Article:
- A psychiatric advance directive (PAD) is a legal document that documents a person’s preferences for future mental health treatment, and allows appointment of a health proxy to interpret those preferences during a crisis.
- PADs may be drafted when a person is well enough to consider preferences for future mental health treatment.
- PADs are used when a person becomes unable to make decisions during a mental health crisis.
Who We Are
Marvin Swartz, MD, is Professor and Head, Division of Social and Community Psychiatry at the Duke University School of Medicine and Co-Director of the Services Effectiveness Research Program. His research interests include psychiatric advance directives, mental health services for persons with severe mental illness, mandated community treatment, and outpatient commitment. In collaboration with Jeffrey Swanson, PhD, he is developing a web-based facilitation tool for completing PADs. Dr. Swartz was a member of the John D. and Catherine T. MacArthur Foundation Research Network on Mandated Community Treatment and was the CO-PI of the NIMH Clinical Antipsychotic Trials of Intervention Effectiveness (CATIE) for Schizophrenia.
Jeffrey Swanson, PhD, is Professor in Psychiatry and Behavioral Sciences at Duke University School of Medicine. He holds a PhD in sociology from Yale University and is an expert in psychiatric epidemiology, mental health services and policy studies, and public health law research. His specific research interests include psychiatric advance directives (PADs), violence and serious mental illness, firearm laws, and mandated community treatment. Dr. Swanson was principal investigator of the first randomized trial of an intervention to facilitate completion of psychiatric advance directives, funded by a grant from the National Institute of Mental Health and the John D. and Catherine T. MacArthur Foundation. He was also the principal investigator of a recent randomized trial of the effectiveness of peer support specialists as PAD facilitators compared to clinicians serving on Assertive Community Treatment (ACT) teams, funded by the National Institute on Disability, Independent Living, and Rehabilitation Research (NIDILRR). In collaboration with Marvin Swartz, MD, he is developing a web-based facilitation tool for completing PADs. Dr. Swanson received the 2012 Carl Taube award from the American Public Health Association for outstanding career contribution to mental health services research. He serves on the Executive Committee for the Implementation of Virginia’s Health Care Decisions Act. He was a member of the John D. and Catherine T. MacArthur Foundation Research Network on Mandated Community Treatment, and a member of the Methods Core of the Robert Wood Johnson Foundation Public Health Law Research Program.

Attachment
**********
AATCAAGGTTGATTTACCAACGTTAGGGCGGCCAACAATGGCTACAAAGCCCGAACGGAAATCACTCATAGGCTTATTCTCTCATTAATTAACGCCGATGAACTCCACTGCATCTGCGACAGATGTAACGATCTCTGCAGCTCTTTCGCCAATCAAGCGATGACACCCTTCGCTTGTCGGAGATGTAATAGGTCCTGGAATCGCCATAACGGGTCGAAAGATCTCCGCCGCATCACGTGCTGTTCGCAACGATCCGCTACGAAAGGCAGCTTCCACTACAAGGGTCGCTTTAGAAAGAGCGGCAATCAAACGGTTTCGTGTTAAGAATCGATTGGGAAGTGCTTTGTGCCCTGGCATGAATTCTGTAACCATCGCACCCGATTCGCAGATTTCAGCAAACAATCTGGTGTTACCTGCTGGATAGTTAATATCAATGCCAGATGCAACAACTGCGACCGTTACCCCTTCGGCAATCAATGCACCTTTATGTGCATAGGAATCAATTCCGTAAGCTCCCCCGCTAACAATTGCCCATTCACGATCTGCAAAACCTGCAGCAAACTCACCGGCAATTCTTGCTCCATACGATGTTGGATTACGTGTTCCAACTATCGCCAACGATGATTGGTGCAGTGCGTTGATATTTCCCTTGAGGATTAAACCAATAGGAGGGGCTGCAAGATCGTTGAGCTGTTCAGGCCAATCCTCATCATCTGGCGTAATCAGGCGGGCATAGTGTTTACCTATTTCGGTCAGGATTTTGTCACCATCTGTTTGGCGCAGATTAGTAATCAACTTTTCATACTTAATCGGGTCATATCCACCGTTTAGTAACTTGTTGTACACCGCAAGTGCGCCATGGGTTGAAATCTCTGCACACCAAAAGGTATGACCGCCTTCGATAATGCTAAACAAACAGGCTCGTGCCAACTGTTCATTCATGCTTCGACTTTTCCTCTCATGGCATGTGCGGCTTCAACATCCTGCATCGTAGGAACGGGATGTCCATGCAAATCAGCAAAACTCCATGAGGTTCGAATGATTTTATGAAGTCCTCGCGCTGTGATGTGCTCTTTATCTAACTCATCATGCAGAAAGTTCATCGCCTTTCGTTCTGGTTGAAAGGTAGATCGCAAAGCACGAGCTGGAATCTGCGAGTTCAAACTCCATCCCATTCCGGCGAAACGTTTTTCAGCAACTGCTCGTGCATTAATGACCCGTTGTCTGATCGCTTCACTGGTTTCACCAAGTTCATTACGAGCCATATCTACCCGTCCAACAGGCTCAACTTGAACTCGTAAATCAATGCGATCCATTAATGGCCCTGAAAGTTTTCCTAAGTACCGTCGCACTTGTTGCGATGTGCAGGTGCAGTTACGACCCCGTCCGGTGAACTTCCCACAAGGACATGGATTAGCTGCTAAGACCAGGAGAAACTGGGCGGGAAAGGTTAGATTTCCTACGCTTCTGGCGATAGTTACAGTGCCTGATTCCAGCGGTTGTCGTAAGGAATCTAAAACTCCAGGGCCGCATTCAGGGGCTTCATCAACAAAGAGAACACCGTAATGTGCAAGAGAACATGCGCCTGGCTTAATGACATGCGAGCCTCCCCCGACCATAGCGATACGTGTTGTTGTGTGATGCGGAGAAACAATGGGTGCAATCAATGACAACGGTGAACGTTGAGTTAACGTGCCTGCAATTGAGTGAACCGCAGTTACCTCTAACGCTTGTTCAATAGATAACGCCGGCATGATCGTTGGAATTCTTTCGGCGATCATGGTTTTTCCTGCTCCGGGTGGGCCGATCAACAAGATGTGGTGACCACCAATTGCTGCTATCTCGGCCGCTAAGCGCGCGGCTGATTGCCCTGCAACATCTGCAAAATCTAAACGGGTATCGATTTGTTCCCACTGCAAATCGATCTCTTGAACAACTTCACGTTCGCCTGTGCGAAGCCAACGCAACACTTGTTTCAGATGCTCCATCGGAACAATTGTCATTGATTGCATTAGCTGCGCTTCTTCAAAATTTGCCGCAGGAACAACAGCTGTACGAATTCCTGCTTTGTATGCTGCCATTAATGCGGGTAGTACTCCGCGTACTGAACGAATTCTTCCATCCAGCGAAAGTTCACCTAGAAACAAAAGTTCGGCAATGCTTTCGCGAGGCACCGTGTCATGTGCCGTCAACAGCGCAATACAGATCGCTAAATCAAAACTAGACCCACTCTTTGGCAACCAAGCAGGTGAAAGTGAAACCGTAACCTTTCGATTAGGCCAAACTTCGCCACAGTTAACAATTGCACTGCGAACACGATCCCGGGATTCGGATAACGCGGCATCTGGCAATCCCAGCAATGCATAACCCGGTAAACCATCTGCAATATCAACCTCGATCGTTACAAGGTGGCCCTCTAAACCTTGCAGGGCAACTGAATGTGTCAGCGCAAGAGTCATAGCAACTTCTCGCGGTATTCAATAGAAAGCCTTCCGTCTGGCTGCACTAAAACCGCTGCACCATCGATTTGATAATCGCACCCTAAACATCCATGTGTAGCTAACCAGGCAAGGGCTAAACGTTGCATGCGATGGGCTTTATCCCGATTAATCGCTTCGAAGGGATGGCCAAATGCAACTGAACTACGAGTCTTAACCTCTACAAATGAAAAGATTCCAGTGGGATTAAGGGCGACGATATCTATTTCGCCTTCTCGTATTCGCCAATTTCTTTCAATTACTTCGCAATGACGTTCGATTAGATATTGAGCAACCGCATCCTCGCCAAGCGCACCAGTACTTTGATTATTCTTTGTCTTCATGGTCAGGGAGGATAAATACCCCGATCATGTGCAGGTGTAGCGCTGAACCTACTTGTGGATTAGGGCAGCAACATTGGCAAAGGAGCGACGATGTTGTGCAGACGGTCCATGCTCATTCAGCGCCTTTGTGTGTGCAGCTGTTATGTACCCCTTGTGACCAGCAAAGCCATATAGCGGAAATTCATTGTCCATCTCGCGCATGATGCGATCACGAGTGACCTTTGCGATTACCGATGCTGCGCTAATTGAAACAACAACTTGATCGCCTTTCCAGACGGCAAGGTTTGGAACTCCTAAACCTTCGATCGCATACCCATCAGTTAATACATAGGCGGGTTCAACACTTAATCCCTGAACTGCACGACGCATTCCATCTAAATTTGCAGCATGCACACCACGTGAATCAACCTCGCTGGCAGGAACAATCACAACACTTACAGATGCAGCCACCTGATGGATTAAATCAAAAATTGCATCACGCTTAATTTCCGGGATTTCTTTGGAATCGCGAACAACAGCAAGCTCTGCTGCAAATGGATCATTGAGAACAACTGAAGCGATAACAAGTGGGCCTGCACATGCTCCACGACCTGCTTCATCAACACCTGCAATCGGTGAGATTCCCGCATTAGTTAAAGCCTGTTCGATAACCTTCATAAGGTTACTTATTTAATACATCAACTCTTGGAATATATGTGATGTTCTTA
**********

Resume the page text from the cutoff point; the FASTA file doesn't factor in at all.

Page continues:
Eric B. Elbogen, PhD, is a Professor in the Department of Psychiatry and Behavioral Sciences in the Duke University School of Medicine. He is trained as a clinical-forensic psychologist and his current research examines issues in civil forensic psychology (psychiatric advance directives, representative payeeship, and competency to make treatment decisions) and criminal forensic psychology (violence risk assessment and management, legal decisionmaking of dangerousness, and reduction of restraint and seclusions). Dr. Elbogen is Principal Investigator of NIH, DOD, and DoE funded research examining the effects of Post-Traumatic Stress Disorder (PTSD) and Traumatic Brain Injury (TBI) on post-deployment adjustment among Iraq/Afghanistan Veterans, specifically violence, aggression, criminal justice involvement, and alcohol abuse. Dr. Elbogen also provides forensic and neuropsychological assessments at Central Regional Hospital in Butner, NC.